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Monday, October 05, 2009

The September Employment Situation

Things are getting better, aren't they?

The (revised) second quarter GDP data show a decline (on an annual basis) of only 0.7% (compared with the preliminary estimate of 1%). And even the 1% decline is a lot less than the fourth quarter 2008 and first quarter 2009 nnumbers.

But, as we (sadly) have come to expect, the employment situation continues to show little or no strength.

*The unemployment rate (as usual, the headline number, but perhaps not the most important piece of information) rose slightly, from 9.7% to 9.8%. And it's up from 6.2% in September 2008, and from 4.6% at the peak of the business cycle in November 2007.

*The employment-population ratio (the percentage of the non-institutionalized population with jobs) continued its decline, to 58.8%, down from 59.2% in August, down from 61.9% a year ago, and down from 63% at the November 2007 business cycle peak.

*The labor force participation rate (the percentage of the non-institutionalized population that is actively participating in the labor force--either employed or actively seeking work) is down to 65.2%, from 65.5% in August, from 66% a year ago, and from 66.1% in November 2007. Furthermore, it has now declined from its all-time high of 67.3% (in January and February, 2000).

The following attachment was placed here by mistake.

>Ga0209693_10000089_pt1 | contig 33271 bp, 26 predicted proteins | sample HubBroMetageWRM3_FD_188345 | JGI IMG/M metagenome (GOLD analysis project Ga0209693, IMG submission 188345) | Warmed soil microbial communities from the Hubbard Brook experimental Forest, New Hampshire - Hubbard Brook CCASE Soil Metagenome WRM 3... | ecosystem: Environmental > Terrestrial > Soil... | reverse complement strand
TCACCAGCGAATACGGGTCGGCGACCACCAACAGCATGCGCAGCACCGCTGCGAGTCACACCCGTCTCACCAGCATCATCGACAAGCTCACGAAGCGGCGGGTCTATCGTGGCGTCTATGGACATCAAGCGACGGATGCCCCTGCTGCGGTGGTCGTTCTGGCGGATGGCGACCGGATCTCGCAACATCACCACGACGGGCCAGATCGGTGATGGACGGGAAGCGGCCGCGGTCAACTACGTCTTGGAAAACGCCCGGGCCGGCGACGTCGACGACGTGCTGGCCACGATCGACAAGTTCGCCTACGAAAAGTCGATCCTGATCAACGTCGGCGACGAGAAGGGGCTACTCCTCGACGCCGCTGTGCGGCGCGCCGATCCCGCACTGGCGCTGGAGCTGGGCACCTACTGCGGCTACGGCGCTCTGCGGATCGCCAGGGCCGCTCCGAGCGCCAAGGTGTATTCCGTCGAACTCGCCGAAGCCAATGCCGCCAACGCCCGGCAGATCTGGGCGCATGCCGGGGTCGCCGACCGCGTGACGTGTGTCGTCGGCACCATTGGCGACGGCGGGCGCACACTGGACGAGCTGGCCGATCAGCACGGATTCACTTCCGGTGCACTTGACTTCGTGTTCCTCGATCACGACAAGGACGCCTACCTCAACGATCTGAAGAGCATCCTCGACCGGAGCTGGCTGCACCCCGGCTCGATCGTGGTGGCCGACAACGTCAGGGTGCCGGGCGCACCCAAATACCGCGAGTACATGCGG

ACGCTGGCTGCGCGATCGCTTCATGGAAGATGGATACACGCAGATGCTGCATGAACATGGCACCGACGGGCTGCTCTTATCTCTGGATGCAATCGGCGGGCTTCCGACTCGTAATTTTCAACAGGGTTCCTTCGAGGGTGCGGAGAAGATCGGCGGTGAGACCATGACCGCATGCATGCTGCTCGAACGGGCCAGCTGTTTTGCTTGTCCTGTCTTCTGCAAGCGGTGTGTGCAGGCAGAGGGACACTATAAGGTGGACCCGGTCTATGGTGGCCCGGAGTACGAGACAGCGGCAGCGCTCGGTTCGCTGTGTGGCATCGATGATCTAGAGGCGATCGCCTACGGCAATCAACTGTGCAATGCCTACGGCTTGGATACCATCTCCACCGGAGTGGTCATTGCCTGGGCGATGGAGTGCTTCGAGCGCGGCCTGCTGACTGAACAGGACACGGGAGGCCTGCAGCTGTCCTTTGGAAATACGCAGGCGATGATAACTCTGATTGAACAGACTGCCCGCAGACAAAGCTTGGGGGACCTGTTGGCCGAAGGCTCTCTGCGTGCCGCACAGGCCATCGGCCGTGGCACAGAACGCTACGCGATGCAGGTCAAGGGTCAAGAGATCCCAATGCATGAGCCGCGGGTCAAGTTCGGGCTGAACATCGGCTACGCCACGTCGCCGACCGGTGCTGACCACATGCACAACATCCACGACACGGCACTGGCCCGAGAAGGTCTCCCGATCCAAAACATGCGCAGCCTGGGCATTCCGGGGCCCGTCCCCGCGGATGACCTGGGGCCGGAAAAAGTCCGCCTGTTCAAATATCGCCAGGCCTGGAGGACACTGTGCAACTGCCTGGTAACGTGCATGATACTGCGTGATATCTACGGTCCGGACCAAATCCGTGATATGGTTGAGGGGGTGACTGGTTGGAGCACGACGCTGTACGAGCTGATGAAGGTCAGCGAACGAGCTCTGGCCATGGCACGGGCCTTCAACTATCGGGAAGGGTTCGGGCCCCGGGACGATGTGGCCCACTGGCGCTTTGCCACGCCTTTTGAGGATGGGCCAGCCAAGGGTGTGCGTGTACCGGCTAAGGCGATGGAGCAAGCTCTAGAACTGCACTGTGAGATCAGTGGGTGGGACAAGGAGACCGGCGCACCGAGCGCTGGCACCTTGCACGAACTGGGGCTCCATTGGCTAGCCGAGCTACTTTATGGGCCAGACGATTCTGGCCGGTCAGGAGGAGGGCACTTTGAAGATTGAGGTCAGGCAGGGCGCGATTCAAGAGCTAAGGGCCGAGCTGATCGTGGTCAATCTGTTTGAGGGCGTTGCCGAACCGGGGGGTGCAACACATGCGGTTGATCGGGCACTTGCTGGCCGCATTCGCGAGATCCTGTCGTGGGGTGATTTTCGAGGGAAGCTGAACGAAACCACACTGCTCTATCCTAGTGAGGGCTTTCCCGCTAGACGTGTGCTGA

*Employment continues to decline. As measured by the household survey, employment fell by 0.56% between August and September, and has declined by 4.25% over the past year and b y 5.32% since November 2007. The other employment measure, based on a survey of businesses ("establishment" employment) fell by (slightly) less than did household employment; it's down by 0.2% compared to August. But the longer-term declines are similar--4.23% over the past year and 5.13% sice November 2007.

If we compare the current recession to the 1980-82 twin recessions, the employment-population ratio has declined by more (down 4.2 percentage points so far, compared with a decline of 2.8 percentage points from January 1980 to November 1982). The unemployment rate has risen more (up 5.1 percentage points, compared with an increase of 4.8 percentage points then). And the percentage declines in employment are larger as well (down more than 5% in this recession, down--depending on our measure--somewhere around 3% then).

This is increasingly feeling like it's going to replace the 1980-82 twin recessions as "The Worst Recession Since the Great Depression" (TM), which doesn't make me, or anyone I know, particularly ecstatic.


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